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Elizabeth A.Sackler Center for Feminist Art

Morrigan

Mythic, worshipped in Celtic Ireland, beginning circa 600 B.C.E.

The Celtic goddess of war and death, Morrigan is similar to Alecto of the Furies. Literally “great queen,” she is a tripartite goddess with multiple identities. Sometimes she is paired with two other Celtic goddesses, Macha and Badb, to form the triple goddess; alternatively, Macha, Badb, and Nemain are seen as a triple goddess, collectively called Morrigan. Citing her association with death, particularly on the battlefield, she is sometimes depicted as a carrion crow, but also has associations with cattle, suggesting a connection with the land and fertility.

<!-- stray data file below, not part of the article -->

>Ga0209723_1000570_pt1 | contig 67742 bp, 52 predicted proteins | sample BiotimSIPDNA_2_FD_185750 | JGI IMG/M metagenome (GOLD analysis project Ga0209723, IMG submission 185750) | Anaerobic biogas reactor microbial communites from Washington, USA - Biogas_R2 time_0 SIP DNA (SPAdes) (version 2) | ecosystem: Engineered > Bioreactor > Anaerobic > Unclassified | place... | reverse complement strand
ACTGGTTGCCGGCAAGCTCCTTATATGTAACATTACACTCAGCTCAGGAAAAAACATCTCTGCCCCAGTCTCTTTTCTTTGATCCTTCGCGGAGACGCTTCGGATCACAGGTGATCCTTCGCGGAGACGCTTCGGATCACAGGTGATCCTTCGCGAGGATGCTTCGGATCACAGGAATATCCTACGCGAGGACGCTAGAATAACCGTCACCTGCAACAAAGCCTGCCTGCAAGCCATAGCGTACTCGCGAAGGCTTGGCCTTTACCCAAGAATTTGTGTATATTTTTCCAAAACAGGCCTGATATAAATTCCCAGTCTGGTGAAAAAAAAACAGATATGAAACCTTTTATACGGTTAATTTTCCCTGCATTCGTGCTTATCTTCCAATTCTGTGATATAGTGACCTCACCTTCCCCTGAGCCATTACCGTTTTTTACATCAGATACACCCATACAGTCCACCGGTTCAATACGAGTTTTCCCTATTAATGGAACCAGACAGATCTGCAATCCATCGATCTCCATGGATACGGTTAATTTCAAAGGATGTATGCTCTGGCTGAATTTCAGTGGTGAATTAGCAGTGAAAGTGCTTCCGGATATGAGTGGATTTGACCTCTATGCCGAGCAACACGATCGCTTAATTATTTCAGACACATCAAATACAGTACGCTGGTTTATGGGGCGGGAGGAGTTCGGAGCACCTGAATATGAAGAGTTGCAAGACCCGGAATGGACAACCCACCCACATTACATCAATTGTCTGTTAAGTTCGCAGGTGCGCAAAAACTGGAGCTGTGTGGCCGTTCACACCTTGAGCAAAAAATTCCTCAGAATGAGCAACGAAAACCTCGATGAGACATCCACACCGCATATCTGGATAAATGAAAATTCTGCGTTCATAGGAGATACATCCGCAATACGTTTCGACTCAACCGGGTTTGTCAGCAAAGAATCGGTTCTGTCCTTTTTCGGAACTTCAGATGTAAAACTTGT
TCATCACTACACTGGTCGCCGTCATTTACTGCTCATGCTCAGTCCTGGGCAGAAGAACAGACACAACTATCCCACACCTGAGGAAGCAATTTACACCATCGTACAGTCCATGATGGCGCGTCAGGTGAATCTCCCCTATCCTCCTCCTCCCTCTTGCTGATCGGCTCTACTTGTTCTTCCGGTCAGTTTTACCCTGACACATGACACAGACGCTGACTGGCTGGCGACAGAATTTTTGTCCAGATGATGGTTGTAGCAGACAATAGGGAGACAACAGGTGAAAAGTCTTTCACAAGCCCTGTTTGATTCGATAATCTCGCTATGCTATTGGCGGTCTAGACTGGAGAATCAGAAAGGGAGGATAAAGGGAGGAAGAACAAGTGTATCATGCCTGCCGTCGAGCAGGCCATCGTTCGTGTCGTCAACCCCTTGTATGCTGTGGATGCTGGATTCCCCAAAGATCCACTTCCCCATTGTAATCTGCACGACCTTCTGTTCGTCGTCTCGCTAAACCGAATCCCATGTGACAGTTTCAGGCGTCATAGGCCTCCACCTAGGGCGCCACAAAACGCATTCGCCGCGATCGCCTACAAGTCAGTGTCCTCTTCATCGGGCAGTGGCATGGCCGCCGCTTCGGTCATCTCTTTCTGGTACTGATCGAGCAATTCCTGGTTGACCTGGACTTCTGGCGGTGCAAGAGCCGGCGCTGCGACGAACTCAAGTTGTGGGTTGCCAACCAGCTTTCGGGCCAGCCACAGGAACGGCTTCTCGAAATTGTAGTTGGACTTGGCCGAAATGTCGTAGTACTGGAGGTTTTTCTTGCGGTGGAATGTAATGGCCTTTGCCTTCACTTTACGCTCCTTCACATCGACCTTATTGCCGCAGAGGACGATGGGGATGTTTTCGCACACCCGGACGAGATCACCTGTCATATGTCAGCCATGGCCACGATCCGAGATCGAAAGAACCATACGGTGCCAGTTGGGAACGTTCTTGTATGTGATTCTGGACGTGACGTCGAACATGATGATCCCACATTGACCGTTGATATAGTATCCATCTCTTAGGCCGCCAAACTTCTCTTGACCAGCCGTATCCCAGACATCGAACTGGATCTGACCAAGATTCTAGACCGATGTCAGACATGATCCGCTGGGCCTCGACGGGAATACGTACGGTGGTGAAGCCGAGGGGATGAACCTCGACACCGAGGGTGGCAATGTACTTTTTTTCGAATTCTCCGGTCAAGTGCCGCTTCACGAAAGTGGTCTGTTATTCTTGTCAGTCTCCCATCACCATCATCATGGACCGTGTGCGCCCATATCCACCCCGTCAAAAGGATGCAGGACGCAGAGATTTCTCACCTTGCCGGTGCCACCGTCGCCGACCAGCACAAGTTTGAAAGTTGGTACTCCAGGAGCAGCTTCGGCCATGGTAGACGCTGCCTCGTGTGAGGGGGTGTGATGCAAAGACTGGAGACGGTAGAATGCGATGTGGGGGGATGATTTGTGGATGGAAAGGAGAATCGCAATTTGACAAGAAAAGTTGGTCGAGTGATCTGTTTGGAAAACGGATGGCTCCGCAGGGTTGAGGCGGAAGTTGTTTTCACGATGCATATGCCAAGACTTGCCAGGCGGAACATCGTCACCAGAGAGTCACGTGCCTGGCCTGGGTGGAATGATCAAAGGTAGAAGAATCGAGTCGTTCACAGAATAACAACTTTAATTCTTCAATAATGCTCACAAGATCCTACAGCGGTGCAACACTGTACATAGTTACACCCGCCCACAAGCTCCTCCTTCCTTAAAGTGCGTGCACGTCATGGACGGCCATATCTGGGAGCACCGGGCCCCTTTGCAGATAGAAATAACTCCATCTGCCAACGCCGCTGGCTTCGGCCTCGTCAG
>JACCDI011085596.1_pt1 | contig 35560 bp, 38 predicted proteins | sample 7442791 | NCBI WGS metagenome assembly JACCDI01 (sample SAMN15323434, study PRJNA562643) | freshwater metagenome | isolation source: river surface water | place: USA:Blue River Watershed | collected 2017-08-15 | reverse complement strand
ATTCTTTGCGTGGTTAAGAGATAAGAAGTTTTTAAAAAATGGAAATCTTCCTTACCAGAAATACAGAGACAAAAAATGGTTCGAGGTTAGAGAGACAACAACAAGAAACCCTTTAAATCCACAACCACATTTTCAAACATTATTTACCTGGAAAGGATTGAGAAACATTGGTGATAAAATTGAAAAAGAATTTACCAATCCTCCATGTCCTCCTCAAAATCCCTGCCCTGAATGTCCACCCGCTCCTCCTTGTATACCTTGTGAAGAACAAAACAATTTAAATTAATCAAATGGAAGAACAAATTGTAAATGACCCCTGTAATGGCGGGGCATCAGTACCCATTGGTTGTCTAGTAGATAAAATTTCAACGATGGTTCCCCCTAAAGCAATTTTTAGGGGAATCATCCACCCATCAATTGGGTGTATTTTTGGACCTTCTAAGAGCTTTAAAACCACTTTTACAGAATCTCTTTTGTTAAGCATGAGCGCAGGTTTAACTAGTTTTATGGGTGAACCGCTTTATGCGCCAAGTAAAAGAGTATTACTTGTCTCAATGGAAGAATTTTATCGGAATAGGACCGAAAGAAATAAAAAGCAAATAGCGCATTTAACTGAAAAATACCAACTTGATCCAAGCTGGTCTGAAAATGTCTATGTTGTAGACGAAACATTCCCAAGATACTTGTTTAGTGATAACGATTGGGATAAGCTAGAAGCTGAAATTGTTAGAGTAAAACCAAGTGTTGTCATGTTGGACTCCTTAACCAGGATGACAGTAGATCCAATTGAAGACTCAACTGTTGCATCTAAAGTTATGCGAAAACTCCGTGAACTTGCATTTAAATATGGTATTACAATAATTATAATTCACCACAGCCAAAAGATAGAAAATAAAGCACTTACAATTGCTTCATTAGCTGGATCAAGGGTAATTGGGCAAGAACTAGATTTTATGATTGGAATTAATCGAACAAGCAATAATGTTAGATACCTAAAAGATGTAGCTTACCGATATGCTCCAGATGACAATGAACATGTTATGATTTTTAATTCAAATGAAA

Judy Chicago (American, b. 1939). <em>The Dinner Party</em> (Heritage Floor; detail), 1974–79. Porcelain with rainbow and gold luster, 48 x 48 x 48 ft. (14.6 x 14.6 x 14.6 m). Brooklyn Museum, Gift of the Elizabeth A. Sackler Foundation, 2002.10. © Judy Chicago. Photograph by Jook Leung Photography
Judy Chicago (American, b. 1939). The Dinner Party (Heritage Floor; detail), 1974–79. Porcelain with rainbow and gold luster, 48 x 48 x 48 ft. (14.6 x 14.6 x 14.6 m). Brooklyn Museum, Gift of the Elizabeth A. Sackler Foundation, 2002.10. © Judy Chicago. Photograph by Jook Leung Photography

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